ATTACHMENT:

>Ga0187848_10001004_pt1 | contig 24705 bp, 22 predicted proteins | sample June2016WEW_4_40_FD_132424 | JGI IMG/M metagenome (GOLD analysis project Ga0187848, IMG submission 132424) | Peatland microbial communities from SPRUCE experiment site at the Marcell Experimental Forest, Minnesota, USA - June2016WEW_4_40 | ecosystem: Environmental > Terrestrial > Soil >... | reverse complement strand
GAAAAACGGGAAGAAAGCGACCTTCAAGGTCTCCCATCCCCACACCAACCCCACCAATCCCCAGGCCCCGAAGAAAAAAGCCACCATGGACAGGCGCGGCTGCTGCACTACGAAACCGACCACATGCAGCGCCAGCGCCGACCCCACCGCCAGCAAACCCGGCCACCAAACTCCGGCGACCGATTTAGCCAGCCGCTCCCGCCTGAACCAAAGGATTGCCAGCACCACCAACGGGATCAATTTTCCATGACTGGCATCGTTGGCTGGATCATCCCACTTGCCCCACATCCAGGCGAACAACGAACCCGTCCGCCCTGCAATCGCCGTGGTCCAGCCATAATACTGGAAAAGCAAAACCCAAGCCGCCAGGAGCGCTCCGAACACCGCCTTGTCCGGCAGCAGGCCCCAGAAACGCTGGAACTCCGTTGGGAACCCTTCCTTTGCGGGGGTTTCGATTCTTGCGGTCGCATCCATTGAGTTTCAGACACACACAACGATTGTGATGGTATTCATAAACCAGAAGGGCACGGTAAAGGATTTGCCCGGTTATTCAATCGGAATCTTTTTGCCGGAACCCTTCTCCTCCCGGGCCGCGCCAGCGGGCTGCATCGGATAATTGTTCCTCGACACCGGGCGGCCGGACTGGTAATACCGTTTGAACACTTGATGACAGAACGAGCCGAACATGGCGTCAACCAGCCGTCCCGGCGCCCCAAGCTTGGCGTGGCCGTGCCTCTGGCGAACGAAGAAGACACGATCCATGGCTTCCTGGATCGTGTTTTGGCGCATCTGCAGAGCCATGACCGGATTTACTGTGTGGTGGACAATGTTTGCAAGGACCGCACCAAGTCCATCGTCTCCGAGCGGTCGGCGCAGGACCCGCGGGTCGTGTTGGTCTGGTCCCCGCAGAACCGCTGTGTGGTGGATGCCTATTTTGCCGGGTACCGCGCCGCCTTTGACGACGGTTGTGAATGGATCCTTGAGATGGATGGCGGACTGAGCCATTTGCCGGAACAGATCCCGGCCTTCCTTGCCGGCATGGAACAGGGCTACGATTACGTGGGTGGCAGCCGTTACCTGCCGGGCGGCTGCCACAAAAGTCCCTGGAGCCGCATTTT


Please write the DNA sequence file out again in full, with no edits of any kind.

>Ga0187848_10001004_pt1 | contig 24705 bp, 22 predicted proteins | sample June2016WEW_4_40_FD_132424 | JGI IMG/M metagenome (GOLD analysis project Ga0187848, IMG submission 132424) | Peatland microbial communities from SPRUCE experiment site at the Marcell Experimental Forest, Minnesota, USA - June2016WEW_4_40 | ecosystem: Environmental > Terrestrial > Soil >... | reverse complement strand
GAAAAACGGGAAGAAAGCGACCTTCAAGGTCTCCCATCCCCACACCAACCCCACCAATCCCCAGGCCCCGAAGAAAAAAGCCACCATGGACAGGCGCGGCTGCTGCACTACGAAACCGACCACATGCAGCGCCAGCGCCGACCCCACCGCCAGCAAACCCGGCCACCAAACTCCGGCGACCGATTTAGCCAGCCGCTCCCGCCTGAACCAAAGGATTGCCAGCACCACCAACGGGATCAATTTTCCATGACTGGCATCGTTGGCTGGATCATCCCACTTGCCCCACATCCAGGCGAACAACGAACCCGTCCGCCCTGCAATCGCCGTGGTCCAGCCATAATACTGGAAAAGCAAAACCCAAGCCGCCAGGAGCGCTCCGAACACCGCCTTGTCCGGCAGCAGGCCCCAGAAACGCTGGAACTCCGTTGGGAACCCTTCCTTTGCGGGGGTTTCGATTCTTGCGGTCGCATCCATTGAGTTTCAGACACACACAACGATTGTGATGGTATTCATAAACCAGAAGGGCACGGTAAAGGATTTGCCCGGTTATTCAATCGGAATCTTTTTGCCGGAACCCTTCTCCTCCCGGGCCGCGCCAGCGGGCTGCATCGGATAATTGTTCCTCGACACCGGGCGGCCGGACTGGTAATACCGTTTGAACACTTGATGACAGAACGAGCCGAACATGGCGTCAACCAGCCGTCCCGGCGCCCCAAGCTTGGCGTGGCCGTGCCTCTGGCGAACGAAGAAGACACGATCCATGGCTTCCTGGATCGTGTTTTGGCGCATCTGCAGAGCCATGACCGGATTTACTGTGTGGTGGACAATGTTTGCAAGGACCGCACCAAGTCCATCGTCTCCGAGCGGTCGGCGCAGGACCCGCGGGTCGTGTTGGTCTGGTCCCCGCAGAACCGCTGTGTGGTGGATGCCTATTTTGCCGGGTACCGCGCCGCCTTTGACGACGGTTGTGAATGGATCCTTGAGATGGATGGCGGACTGAGCCATTTGCCGGAACAGATCCCGGCCTTCCTTGCCGGCATGGAACAGGGCTACGATTACGTGGGTGGCAGCCGTTACCTGCCGGGCGGCTGCCACAAAAGTCCCTGGAGCCGCATTTT